I found another tutorial that you might find fun. Over at Wee Folk Art you can find the instructions for making a rag bowl. The following is the one that I made. They are surprisingly sturdy and strong.
I happen to know that the recipient of this bowl loves the colors purple and blue, I threw the green in for good measure. While I found the tutorial very informative, here are some tips that I think could be of help if you embark on this swirly project yourself.
When it comes to crafts I am a cheater. I absolutely could not afford to purchase the top of the line materials for every project I feel up to making, I just like to make too much. So I completely cheated and ran across the street to my Home Depot and bought rope there. I say cheated because I have absolutely no idea how much upholstery cording is, but I didn't really want to go out of my way to find out if I can find something else to substitute. I bought some that looks like this. Yup, the fabric covered all of those bright colors right up. I can't remember if this was the exact same kind, but it was the definitely the longest (thickest) rope that I could afford. Remember not to get anything too thin because that means a lot of coils for a decently sized bowl. Use any rope you feel like, just make sure the core of the rope isn't made out of rubber or something that you can't sew through easily.
My second tip is to use a curved needle. I didn't use one but I wish that I had. It is easy to make your own curved needle. Hold a needle on both ends with some pliers. Say the magic words, "Hey yo needle I need you to curve, to make a bowl easier you will serve". Ya just kidding.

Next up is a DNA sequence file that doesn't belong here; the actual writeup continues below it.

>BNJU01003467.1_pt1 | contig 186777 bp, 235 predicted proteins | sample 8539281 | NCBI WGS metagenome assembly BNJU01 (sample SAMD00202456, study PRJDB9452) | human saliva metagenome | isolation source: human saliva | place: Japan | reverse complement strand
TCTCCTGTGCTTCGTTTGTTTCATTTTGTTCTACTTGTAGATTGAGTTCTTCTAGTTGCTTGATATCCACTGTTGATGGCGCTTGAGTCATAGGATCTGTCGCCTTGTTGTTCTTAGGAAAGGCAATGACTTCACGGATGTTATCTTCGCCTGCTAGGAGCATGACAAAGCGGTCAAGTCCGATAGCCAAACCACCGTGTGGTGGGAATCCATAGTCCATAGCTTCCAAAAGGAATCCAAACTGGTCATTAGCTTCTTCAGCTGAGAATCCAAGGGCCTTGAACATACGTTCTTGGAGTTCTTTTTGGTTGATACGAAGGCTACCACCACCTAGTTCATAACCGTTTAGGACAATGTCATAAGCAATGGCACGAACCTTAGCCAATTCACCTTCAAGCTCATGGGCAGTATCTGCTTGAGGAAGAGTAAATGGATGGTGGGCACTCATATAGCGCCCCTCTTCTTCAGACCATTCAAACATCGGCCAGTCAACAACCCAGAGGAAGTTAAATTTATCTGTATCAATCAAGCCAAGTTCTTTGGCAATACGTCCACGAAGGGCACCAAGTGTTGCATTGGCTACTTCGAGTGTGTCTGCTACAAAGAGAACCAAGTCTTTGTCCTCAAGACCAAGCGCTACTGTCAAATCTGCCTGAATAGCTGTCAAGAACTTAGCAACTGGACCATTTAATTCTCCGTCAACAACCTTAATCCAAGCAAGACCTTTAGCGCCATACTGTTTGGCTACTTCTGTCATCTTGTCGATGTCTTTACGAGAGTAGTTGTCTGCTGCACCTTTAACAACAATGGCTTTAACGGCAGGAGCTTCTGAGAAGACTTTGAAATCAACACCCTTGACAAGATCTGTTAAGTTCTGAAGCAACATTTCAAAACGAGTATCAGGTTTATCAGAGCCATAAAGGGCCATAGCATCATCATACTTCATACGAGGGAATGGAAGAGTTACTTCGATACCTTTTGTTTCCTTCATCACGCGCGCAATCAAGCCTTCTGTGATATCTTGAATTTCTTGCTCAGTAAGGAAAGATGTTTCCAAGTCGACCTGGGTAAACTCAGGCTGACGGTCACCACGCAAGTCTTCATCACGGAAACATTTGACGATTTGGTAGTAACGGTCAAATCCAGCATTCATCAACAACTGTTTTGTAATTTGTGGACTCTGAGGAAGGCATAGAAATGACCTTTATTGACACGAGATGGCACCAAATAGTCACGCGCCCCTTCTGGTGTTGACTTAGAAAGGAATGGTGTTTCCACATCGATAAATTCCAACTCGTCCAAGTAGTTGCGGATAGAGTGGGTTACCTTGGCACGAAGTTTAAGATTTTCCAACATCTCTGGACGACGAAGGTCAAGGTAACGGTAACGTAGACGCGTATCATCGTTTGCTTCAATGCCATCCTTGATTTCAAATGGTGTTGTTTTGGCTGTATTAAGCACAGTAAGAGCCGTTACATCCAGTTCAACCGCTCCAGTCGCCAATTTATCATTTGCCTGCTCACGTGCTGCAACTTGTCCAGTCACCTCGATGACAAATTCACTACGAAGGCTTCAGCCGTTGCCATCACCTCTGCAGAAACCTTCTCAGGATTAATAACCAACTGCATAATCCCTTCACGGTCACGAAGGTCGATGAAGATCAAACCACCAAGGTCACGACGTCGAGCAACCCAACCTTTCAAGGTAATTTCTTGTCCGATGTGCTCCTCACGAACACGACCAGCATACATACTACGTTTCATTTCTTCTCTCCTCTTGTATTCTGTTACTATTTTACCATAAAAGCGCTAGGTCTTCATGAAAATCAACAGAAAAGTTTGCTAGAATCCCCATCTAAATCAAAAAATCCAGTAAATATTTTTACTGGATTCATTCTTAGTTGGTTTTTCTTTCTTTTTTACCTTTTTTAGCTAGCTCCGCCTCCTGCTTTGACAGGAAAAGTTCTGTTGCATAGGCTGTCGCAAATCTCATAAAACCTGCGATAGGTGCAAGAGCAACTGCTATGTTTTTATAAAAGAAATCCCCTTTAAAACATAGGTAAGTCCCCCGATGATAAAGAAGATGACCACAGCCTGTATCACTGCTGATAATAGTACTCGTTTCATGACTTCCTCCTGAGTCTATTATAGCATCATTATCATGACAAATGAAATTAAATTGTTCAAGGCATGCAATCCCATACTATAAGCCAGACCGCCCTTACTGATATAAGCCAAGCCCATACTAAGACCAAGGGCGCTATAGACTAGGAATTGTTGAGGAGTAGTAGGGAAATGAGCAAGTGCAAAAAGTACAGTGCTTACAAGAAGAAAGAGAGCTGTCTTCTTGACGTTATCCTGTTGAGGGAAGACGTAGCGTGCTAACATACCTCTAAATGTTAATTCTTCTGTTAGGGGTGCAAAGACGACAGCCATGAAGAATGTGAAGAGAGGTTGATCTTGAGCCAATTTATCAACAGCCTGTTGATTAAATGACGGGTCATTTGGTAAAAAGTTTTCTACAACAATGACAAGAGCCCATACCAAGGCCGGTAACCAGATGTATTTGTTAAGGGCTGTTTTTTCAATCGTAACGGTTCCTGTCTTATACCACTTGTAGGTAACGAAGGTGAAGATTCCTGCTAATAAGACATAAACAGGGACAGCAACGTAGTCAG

That totally wouldn't work.
Hold the needle horizontally above a candle. Slowly bend it with both of the pliers. As the metal gets hot it should bend without too much trouble. When you are finished you feel like superwoman for having bent metal with your own two hands.
The purpose of bending the needle becomes clear as you try to insert it through two rows of cording without going straight into the next row. You also use curved needles on some types of hand-made books. And on spherical quilts.
Tip three really isn't a tip, it's a confession. I didn't make a little securing not after every stitch, they sort of got in the way for me. I just held the rows tight as I went.
I also didn't form mine around a bowl, hence the sort of flatter shape.
And my last tip is that if you use needle nose pliers it is so much easier to push the needle in and pull it out without your fingers getting sore.
So yeah, those are my tips.
I honestly loved making this bowl. It's an easy sit-in-your-rocker-and-craft-on-your-lap project.
P.S. Just be sure to keep it all tight as you go.